# From Bohm to Classical Trajectories in a Hydrogen Atom

Requires a Wolfram Notebook System

Interact on desktop, mobile and cloud with the free Wolfram CDF Player or other Wolfram Language products.

Requires a Wolfram Notebook System

Edit on desktop, mobile and cloud with any Wolfram Language product.

A continuous transition between quantum Bohm trajectories and classical motion is demonstrated. This might be of interest in applications to mesoscopic systems. The hydrogen atom contains a single positively charged proton and a single negatively charged electron bound to the nucleus by the Coulomb force. The Schrödinger equation in spherical polar coordinates for the hydrogen atom is solved by separation of variables. The solutions can exist only when certain constants that arise in the solution are restricted to integer values.

[more]
Contributed by: Partha Ghose and Klaus von Bloh (April 2017)

Open content licensed under CC BY-NC-SA

## Snapshots

## Details

.

For simplicity, set the reduced mass and equal to 1 (atomic units). This leads to the time-dependent wavefunction with the associated Laguerre polynomials and the spherical harmonics :

,

with the energy eigenvalue and . The quantum number determines the energy, is called the *orbital quantum number*, and the order is the *magnetic quantum number*. For , the energy equals . For , , , in Cartesian coordinates with , and , the wavefunction becomes:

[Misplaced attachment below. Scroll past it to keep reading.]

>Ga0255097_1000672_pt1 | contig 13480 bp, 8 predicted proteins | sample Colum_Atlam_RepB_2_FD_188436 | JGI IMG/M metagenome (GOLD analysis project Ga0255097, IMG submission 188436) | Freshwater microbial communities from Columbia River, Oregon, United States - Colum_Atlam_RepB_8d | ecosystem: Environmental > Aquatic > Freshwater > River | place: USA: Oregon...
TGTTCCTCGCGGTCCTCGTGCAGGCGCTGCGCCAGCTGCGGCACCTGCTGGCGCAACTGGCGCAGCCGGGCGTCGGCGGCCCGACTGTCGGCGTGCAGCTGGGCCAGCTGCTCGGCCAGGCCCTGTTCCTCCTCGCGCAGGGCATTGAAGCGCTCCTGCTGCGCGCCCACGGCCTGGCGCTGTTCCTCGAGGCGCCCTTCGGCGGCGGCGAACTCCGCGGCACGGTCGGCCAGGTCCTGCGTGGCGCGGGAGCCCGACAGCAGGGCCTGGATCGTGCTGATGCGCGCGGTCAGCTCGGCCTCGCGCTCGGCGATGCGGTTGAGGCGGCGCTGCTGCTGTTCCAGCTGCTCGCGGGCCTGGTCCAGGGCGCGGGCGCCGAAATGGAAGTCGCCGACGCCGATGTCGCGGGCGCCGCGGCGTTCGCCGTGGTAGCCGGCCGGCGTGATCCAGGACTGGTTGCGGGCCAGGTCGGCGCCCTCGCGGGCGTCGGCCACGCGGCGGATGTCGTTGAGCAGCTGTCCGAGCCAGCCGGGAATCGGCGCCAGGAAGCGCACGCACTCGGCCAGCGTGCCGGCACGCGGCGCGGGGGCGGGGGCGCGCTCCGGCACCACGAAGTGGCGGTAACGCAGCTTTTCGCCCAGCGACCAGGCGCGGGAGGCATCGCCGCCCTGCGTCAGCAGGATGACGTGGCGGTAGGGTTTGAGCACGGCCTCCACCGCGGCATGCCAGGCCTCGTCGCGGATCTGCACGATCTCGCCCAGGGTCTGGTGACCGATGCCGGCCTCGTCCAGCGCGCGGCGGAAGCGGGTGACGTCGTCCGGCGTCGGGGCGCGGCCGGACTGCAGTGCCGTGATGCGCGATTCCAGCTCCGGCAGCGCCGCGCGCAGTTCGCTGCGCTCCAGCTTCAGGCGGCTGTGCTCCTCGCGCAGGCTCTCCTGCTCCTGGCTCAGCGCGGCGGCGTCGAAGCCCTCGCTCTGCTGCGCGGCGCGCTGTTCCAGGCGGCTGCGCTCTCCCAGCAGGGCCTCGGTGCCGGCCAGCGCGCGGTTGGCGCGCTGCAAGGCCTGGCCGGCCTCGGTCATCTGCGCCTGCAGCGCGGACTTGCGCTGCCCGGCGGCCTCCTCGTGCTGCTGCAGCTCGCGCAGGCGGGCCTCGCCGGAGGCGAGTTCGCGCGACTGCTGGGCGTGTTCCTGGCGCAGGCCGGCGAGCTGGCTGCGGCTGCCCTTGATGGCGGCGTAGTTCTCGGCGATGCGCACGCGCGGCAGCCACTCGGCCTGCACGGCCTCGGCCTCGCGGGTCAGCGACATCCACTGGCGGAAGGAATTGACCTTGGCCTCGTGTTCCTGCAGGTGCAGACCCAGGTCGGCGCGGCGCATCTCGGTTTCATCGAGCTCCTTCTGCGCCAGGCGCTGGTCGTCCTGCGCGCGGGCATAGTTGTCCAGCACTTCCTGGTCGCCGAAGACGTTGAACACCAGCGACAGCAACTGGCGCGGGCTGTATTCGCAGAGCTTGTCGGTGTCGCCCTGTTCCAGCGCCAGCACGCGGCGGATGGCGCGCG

.

From the wavefunction for , the equation for the phase function follows:

,

and therefore for the components of the velocity:

, and .

To see how the Bohmian trajectories smoothly pass over to classical trajectories, the general equation of motion is given by the acceleration term from classical mechanics, which is the second derivative of the position with respect to time :

.

Here is the quantum potential, is the Coulomb potential with , is the environment coupling function, and is defined by:

with and .

For our special case, the quantum potential becomes:

For more detailed information about the continuous transition between classical and Bohm trajectories, see [1–3] and for an animated example, see [4]. For more detailed information about Bohmian mechanics, see [5].

The results become more accurate if you increase AccuracyGoal, PrecisionGoal and MaxSteps.

References

[1] P. Ghose, "A Continuous Transition between Quantum and Classical Mechanics. I," *Foundations of Physics*, 32(6), 2002 pp. 871–892. doi:10.1023/A:1016055128428.

[2] P. Ghose and M. K. Samal, *"*A Continuous Transition between Quantum and Classical Mechanics. II,"* Foundations of Physics*, 32(6), 2002 pp. 893–906. doi:10.1023/A:1016007212498.

[3] P. Ghose and K. von Bloh, "Continuous Transitions between Quantum and Classical Motions." arxiv.org/abs/1608.07963.

[4] P. Ghose and K. von Bloh, *Continuous Transitions Between Quantum and Classical Motion for Three Electrons in the Hydrogen Atom* [Video]. (Apr 14, 2017) www.youtube.com/watch?v=9pryk-I5Ki0.

[5] S. Goldstein. "Bohmian Mechanics." The Stanford Encyclopedia of Philosophy. (Apr 14, 2017)plato.stanford.edu/entries/qm-bohm.

## Permanent Citation